Article from San Francisco Chronicle.
Dec. 7, 2018 Updated: Dec. 7, 2018 10 p.m.
A crucial certification needed to build two tunnels that officials believe would help solve California’s water delivery problems was withdrawn Friday, ensuring that Gov. Jerry Brown’s pet water project won’t be approved before he leaves office in January.
The California Department of Water Resources withdrew its petition seeking approval of Brown’s $17 billion twin tunnels plan, known as California WaterFix, which would take water out of the Sacramento-San Joaquin River Delta and deliver it to users in the south.
The withdrawal of the petition, known as a Certification of Consistency, means the Delta Stewardship Council won’t be voting on the proposal Dec. 20. The Brown administration apparently did not think approval was likely after they were criticized by council staff for, among other things, not providing enough analysis of the effects of climate change on water usage.
The project’s opponents called the withdrawal, signed by water resources Director Karla Nemeth, a victory for fish and the environment.
“It’s a great day for the San Francisco Bay, delta and California,” said Barbara Barrigan-Parrilla, the executive director of the conservation group Restore the Delta, which has been fighting for years to block construction of the tunnels.
“It’s clear that the gigantic tunnels project submitted to the Delta Stewardship Council couldn’t pass the laugh test when it comes to leaving enough water in the delta to keep salmon and other wildlife alive,” said John McManus, president of the Golden Gate Salmon Association. “What you see today is Jerry Brown’s Department of Water Resources finally coming to grips with that.”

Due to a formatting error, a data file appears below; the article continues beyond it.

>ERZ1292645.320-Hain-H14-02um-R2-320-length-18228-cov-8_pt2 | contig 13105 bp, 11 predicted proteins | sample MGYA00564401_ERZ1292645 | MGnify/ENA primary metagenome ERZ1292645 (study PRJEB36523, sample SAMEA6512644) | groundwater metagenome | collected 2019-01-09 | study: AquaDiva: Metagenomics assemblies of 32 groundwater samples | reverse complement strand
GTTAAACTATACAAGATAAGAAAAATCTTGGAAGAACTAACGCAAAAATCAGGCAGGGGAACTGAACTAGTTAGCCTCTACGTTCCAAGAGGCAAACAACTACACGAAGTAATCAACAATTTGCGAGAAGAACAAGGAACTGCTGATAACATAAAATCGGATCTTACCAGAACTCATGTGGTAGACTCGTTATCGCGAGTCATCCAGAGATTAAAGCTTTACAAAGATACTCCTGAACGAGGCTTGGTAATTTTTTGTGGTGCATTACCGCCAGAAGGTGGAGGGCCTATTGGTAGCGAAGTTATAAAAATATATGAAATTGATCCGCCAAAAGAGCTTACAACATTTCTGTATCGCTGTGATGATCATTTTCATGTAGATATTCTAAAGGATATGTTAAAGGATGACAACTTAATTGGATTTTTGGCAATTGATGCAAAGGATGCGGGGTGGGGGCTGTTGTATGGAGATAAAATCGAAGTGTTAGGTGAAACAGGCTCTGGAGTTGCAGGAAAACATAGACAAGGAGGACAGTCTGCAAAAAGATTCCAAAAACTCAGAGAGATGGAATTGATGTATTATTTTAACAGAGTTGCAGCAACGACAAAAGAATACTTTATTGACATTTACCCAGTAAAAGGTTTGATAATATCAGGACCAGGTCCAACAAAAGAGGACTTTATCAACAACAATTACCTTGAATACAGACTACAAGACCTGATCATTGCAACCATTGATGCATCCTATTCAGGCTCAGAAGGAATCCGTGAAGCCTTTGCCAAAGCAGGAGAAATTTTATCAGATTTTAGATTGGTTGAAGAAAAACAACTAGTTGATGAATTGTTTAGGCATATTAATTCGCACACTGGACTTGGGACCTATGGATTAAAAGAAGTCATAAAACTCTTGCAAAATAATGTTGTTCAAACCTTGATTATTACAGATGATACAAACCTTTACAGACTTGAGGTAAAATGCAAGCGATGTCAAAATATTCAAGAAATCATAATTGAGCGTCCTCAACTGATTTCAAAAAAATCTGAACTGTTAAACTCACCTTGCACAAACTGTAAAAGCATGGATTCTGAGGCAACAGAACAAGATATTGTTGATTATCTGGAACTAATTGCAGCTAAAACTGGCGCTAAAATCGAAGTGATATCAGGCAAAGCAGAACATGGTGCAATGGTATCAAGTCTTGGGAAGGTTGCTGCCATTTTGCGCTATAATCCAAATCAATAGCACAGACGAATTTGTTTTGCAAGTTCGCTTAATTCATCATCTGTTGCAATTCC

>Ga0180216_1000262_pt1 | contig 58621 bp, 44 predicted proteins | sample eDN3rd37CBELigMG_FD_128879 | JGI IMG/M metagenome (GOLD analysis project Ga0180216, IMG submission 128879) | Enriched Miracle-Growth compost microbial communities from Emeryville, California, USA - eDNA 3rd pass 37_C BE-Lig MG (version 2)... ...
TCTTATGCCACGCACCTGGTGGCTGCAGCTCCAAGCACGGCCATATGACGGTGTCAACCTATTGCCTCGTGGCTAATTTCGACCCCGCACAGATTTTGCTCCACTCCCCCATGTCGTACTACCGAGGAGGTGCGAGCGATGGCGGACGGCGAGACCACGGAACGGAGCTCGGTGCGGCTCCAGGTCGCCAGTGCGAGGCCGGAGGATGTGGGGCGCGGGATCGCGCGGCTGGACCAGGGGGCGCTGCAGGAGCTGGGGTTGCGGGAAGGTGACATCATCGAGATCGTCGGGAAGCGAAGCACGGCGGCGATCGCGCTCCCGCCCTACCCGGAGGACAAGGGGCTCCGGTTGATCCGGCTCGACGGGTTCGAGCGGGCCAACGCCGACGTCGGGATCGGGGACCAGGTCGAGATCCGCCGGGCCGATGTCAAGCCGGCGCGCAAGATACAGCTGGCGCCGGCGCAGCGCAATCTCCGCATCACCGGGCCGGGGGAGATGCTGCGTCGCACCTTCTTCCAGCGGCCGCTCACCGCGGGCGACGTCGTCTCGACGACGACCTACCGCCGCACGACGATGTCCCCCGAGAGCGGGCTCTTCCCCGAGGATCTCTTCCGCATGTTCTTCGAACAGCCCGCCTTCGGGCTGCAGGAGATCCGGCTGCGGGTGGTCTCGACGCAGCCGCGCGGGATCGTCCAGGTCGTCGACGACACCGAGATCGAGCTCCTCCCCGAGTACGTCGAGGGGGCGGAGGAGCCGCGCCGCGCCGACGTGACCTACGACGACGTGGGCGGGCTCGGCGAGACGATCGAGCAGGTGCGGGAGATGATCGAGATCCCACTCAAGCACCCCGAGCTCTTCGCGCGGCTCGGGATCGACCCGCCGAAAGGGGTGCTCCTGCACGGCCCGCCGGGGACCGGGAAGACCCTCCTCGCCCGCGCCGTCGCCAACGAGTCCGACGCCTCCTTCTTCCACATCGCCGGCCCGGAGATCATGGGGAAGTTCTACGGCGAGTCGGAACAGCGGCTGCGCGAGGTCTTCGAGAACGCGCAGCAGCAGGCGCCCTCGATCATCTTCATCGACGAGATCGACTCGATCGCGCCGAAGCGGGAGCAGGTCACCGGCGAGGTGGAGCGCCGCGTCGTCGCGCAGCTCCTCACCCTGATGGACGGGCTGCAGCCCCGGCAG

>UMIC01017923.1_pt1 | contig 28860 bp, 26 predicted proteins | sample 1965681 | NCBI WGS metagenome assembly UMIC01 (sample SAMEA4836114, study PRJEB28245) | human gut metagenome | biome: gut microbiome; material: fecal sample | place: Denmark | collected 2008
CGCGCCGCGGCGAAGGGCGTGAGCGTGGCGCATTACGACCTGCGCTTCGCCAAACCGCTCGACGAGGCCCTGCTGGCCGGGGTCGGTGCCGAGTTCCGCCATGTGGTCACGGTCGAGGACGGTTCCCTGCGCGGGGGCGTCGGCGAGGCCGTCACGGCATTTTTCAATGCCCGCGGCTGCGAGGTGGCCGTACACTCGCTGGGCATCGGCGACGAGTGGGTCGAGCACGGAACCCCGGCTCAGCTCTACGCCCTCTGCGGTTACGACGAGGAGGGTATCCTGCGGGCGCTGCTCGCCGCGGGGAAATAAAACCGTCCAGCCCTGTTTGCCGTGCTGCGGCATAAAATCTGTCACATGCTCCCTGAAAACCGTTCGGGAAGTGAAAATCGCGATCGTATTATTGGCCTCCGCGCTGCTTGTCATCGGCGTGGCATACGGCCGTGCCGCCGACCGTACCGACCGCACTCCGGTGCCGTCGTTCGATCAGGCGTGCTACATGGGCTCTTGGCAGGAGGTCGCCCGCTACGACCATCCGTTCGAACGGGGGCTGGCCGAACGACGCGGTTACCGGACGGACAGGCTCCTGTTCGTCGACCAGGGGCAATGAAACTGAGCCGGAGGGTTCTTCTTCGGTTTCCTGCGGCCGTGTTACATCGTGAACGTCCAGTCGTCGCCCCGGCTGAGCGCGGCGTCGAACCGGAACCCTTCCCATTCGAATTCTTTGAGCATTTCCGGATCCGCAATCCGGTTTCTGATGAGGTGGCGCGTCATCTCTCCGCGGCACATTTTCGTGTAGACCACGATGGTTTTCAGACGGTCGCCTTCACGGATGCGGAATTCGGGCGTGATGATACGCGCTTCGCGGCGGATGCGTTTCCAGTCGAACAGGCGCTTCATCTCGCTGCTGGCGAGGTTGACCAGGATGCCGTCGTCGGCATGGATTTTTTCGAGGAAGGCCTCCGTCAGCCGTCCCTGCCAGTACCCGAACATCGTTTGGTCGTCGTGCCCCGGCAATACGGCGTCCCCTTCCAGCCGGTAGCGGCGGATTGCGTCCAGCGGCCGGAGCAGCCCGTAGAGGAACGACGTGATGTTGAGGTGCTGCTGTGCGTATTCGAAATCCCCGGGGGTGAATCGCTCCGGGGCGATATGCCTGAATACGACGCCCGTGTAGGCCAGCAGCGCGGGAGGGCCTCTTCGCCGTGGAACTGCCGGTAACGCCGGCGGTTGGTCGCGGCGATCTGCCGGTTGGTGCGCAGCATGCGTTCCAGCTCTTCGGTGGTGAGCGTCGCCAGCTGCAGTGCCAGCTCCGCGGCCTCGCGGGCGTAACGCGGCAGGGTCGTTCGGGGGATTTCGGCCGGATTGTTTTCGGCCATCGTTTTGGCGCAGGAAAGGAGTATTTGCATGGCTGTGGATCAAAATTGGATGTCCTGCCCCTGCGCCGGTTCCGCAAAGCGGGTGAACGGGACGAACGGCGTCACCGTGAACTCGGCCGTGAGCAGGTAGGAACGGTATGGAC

The decision Friday may be a reprieve, but nobody believes the battle is over.
“WaterFix will continue to move forward,” said Erin Mellon, the spokeswoman for the Department of Water Resources, in a statement. “We will work with the Delta Stewardship Council to resolve issues related to Delta Plan interpretation and plan to submit a revised certification.”
Council leaders said they are willing and eager to work with the governor and other stakeholders on a resolution that everyone can support.
“The council has been clear in its Delta Plan that we must improve the way water is diverted from the delta,” said Jessica Pearson, the council’s executive officer. “We encourage the department to re-engage with the council in early consultation, and ask all stakeholders to commit to engaging productively to address the issues that were raised.”
It is unclear what kind of support a revised application would get from Gov.-elect Gavin Newsom, who has been less enthusiastic than Brown, suggesting at one point that he would prefer one tunnel instead of two.
The idea of WaterFix is to modernize the state’s water system, ensure reliable deliveries south and help the delta ecosystem. Brown and water officials throughout the state have said the 1,100 miles of levees in the delta are increasingly vulnerable to earthquakes, flooding and saltwater intrusion from downstream.
The problem with the system now is that the big pumps near Tracy used by the State Water Project and the federal Central Valley Project suck in and kill fish, including young chinook salmon and endangered delta smelt. The pumps have also caused portions of the San Joaquin River to flow backward, confusing the migrating fish, according to biologists.
The problems have forced rationing of water deliveries to Central Valley farmers, Southern California water agencies and some Bay Area water suppliers in dry years.
The hope is that the tunnels will deliver more water to Southern California without harming the fish. The biggest supporter of the plan is the massive Metropolitan Water District of Southern California, which recently agreed to pay $10.8 billion of the cost after several other water agencies balked.